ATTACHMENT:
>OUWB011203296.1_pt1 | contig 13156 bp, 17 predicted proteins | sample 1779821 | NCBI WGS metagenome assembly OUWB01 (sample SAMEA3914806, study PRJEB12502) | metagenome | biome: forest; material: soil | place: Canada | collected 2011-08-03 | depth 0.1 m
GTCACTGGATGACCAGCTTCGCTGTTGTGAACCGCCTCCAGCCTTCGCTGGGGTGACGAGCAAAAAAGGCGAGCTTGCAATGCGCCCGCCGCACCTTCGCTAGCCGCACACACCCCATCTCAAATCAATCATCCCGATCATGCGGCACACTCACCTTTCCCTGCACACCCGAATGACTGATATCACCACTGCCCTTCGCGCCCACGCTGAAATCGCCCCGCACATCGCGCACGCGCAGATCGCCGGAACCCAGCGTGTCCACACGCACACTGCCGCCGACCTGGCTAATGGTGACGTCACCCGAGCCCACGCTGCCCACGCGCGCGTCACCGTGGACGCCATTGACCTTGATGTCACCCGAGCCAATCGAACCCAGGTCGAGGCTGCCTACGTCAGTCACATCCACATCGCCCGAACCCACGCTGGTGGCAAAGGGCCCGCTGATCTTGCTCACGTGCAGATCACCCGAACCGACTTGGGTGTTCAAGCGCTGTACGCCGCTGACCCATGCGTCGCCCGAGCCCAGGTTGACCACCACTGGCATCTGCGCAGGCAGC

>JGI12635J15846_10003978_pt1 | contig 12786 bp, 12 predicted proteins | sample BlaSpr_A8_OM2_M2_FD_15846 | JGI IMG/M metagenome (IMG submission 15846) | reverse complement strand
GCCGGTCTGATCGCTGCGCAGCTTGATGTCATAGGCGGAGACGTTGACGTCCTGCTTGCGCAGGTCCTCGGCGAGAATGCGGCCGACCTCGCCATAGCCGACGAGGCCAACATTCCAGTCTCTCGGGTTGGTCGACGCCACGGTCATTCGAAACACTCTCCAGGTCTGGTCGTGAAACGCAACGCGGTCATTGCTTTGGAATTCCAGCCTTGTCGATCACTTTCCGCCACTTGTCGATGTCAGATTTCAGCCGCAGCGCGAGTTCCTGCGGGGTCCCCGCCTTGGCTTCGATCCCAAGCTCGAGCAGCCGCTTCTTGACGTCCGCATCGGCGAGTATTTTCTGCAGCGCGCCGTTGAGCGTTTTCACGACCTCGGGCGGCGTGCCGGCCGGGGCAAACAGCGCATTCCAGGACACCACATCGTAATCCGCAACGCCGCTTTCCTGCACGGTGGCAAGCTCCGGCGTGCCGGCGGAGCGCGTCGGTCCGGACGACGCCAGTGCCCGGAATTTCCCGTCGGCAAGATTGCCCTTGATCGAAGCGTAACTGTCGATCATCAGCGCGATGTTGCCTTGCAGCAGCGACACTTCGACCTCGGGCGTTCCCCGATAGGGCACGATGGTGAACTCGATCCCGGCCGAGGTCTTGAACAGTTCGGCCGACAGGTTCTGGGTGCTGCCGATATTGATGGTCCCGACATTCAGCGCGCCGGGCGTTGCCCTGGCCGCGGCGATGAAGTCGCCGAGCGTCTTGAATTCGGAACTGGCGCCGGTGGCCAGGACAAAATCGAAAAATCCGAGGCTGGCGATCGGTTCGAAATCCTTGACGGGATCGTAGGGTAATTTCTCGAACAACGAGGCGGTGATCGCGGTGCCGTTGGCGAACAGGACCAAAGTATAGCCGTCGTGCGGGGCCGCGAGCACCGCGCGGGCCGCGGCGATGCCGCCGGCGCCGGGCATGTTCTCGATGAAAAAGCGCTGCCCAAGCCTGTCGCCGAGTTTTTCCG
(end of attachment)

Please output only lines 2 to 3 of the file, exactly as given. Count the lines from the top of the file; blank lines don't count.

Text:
GTCACTGGATGACCAGCTTCGCTGTTGTGAACCGCCTCCAGCCTTCGCTGGGGTGACGAGCAAAAAAGGCGAGCTTGCAATGCGCCCGCCGCACCTTCGCTAGCCGCACACACCCCATCTCAAATCAATCATCCCGATCATGCGGCACACTCACCTTTCCCTGCACACCCGAATGACTGATATCACCACTGCCCTTCGCGCCCACGCTGAAATCGCCCCGCACATCGCGCACGCGCAGATCGCCGGAACCCAGCGTGTCCACACGCACACTGCCGCCGACCTGGCTAATGGTGACGTCACCCGAGCCCACGCTGCCCACGCGCGCGTCACCGTGGACGCCATTGACCTTGATGTCACCCGAGCCAATCGAACCCAGGTCGAGGCTGCCTACGTCAGTCACATCCACATCGCCCGAACCCACGCTGGTGGCAAAGGGCCCGCTGATCTTGCTCACGTGCAGATCACCCGAACCGACTTGGGTGTTCAAGCGCTGTACGCCGCTGACCCATGCGTCGCCCGAGCCCAGGTTGACCACCACTGGCATCTGCGCAGGCAGC

>JGI12635J15846_10003978_pt1 | contig 12786 bp, 12 predicted proteins | sample BlaSpr_A8_OM2_M2_FD_15846 | JGI IMG/M metagenome (IMG submission 15846) | reverse complement strand